Rapid HIV treatment could slow growing TB rates

Antiretroviral therapy could avert more than 6 million tuberculosis cases in Africa

SAN DIEGO — Frequent testing and drugs that suppress the virus that causes AIDS could potentially avert millions of cases of HIV-related tuberculosis, according to research presented February 20 at the annual meeting of the American Association for the Advancement of Science.

People whose immune systems are weakened by HIV are much more likely to get sick from infection with the TB bacterium, Mycobacterium tuberculosis. Worldwide, TB kills as many as half of all people with AIDS, according to the Joint United Nations Programme on HIV/AIDS.

To explore the best ways to slow the spread of HIV and TB, a team led by Brian Williams of the South African Centre for Epidemiological Modelling and Analysis in Stellenbosch created a mathematical model of disease spread under different treatment strategies in sub-Saharan Africa using previously published data. For the nine countries considered, the model suggests, yearly HIV testing and immediate treatment with antiretroviral therapy would avert more than 6 million cases of TB by the year 2050. 

These numbers go down if treatment is delayed after infection, which means people infected with HIV should begin antiretroviral therapy even when their immune function has not yet seriously declined, Williams notes in an unpublished paper.

In southern Africa, an estimated 73 percent of new TB patients are coinfected with HIV. While antiretroviral therapy is expensive, the costs are dwarfed by the costs of doing nothing, Williams said. “We’re losing our young adults at a time when they should be contributing to society,” he said.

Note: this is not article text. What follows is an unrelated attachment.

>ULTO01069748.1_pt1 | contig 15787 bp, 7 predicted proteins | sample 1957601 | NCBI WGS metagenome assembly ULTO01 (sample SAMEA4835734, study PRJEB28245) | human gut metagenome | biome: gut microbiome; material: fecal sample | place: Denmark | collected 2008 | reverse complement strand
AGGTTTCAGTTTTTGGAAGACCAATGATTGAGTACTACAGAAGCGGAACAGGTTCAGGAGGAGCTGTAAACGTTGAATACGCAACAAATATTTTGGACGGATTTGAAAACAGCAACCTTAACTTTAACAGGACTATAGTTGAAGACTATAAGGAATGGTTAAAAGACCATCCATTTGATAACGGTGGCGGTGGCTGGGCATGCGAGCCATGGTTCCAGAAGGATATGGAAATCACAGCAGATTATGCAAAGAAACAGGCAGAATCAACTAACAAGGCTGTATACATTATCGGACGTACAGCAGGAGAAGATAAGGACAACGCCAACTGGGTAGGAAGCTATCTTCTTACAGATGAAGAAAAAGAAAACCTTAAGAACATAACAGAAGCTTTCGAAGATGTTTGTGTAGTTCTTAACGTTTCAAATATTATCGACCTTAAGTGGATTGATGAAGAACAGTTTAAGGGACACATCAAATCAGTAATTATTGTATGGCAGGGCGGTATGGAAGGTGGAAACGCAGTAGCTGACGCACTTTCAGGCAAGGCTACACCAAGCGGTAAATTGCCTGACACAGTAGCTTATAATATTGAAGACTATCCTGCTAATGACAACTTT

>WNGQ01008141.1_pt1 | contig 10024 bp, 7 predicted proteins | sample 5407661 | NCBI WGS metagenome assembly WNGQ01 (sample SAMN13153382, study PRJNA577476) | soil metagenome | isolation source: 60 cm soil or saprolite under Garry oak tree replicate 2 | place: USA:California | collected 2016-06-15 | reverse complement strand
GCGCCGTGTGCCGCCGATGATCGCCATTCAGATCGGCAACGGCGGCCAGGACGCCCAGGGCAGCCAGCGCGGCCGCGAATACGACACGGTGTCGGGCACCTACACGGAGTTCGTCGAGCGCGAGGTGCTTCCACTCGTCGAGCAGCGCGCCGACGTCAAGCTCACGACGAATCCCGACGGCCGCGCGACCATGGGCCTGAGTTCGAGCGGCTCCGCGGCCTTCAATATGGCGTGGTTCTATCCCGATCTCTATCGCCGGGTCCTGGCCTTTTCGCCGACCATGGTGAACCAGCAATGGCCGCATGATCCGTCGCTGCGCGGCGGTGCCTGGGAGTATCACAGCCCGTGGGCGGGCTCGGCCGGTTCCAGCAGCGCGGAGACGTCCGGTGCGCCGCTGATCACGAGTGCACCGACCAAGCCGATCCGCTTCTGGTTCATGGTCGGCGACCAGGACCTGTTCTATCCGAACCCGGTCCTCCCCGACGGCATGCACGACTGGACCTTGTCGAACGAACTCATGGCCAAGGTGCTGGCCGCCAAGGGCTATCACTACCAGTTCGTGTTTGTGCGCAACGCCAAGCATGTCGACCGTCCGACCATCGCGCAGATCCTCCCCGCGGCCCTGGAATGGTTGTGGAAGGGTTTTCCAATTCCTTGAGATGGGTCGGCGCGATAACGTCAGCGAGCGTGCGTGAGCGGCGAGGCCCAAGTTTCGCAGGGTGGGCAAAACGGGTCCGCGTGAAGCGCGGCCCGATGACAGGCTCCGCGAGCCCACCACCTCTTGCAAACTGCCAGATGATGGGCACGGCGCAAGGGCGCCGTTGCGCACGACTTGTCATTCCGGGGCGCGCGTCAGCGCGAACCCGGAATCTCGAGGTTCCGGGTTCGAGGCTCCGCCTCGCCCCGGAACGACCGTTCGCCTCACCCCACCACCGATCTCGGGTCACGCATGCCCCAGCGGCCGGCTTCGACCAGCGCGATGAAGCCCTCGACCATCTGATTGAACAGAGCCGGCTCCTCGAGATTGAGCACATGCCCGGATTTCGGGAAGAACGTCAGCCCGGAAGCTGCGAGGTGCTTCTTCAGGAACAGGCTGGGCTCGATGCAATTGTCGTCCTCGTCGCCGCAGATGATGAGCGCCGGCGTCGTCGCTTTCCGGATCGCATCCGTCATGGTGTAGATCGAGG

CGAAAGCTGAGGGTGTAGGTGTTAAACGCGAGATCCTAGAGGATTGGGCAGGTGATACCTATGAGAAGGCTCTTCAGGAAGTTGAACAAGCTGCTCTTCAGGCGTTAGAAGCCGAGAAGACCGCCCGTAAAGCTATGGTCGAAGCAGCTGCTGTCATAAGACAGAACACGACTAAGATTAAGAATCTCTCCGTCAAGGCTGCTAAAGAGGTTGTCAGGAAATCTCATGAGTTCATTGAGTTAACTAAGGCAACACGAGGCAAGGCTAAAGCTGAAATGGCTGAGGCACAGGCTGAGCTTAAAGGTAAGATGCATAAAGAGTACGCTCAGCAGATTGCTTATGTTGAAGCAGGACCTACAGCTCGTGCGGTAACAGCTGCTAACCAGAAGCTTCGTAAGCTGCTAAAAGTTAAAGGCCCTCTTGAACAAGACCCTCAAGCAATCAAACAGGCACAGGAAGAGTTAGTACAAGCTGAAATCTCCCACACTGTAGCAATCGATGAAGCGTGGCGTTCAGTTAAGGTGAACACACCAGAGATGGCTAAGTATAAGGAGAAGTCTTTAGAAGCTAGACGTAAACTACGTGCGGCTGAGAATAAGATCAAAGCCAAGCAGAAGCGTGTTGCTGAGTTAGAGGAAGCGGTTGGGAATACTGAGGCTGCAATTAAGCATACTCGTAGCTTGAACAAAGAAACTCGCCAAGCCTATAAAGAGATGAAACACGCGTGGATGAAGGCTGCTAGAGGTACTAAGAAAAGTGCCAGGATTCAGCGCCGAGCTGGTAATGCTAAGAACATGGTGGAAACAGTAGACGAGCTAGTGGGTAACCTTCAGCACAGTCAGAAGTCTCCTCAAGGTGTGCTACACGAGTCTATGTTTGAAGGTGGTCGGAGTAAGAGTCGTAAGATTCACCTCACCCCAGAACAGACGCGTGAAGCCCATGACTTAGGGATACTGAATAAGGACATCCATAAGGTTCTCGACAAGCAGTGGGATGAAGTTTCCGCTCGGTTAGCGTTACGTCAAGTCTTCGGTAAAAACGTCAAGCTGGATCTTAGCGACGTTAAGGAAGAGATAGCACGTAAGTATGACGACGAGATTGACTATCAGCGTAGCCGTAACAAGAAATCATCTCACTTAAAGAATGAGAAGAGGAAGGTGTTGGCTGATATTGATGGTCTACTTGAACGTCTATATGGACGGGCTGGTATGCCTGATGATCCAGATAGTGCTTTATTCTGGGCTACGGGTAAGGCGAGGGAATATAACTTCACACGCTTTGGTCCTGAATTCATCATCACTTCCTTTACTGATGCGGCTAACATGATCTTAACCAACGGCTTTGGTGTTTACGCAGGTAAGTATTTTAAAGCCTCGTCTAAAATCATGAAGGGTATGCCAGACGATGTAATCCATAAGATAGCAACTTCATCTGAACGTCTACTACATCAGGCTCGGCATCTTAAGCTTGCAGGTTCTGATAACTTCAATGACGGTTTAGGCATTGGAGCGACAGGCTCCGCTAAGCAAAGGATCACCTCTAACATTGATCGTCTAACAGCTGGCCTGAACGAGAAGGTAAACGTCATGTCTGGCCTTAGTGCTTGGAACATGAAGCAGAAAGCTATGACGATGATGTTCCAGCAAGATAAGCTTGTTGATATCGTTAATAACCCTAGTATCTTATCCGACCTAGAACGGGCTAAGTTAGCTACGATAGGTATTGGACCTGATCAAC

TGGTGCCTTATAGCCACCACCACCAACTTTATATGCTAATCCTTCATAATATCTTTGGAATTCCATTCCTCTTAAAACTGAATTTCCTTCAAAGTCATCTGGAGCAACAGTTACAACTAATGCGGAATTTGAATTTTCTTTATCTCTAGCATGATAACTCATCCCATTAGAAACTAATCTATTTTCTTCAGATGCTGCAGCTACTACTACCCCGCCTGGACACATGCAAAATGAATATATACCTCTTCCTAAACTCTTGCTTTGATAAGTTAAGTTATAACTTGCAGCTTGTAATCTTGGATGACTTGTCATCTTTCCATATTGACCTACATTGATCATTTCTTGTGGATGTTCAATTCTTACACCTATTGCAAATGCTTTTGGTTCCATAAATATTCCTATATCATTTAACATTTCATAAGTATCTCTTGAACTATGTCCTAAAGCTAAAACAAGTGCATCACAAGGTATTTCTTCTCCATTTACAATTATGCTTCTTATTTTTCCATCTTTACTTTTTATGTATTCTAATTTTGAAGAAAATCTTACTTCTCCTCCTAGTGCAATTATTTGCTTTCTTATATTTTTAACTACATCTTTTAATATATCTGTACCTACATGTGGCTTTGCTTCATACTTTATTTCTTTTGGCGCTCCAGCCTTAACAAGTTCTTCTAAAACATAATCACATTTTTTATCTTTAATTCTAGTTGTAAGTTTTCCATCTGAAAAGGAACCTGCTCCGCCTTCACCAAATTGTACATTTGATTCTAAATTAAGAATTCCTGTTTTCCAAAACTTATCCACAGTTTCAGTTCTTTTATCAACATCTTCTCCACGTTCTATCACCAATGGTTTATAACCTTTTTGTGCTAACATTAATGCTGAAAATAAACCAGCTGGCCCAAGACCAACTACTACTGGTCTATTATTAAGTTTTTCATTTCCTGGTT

A vaccine against tuberculosis designed specifically for people coinfected with HIV may be available in the not-too-distant future. A clinical trial of about 2,000 people in Tanzania found that the vaccine seemed effective against TB without adverse effects on immune function, researchers reported online January 28 in the journal AIDS.

Regular testing for HIV is crucial for effective treatment even if a person is not infected with TB, researchers at the conference session noted. In the United States, between 20 and 25 percent of people infected with HIV don’t know that they have it, said Kenneth Mayer of BrownUniversity in Providence, Rhode Island.

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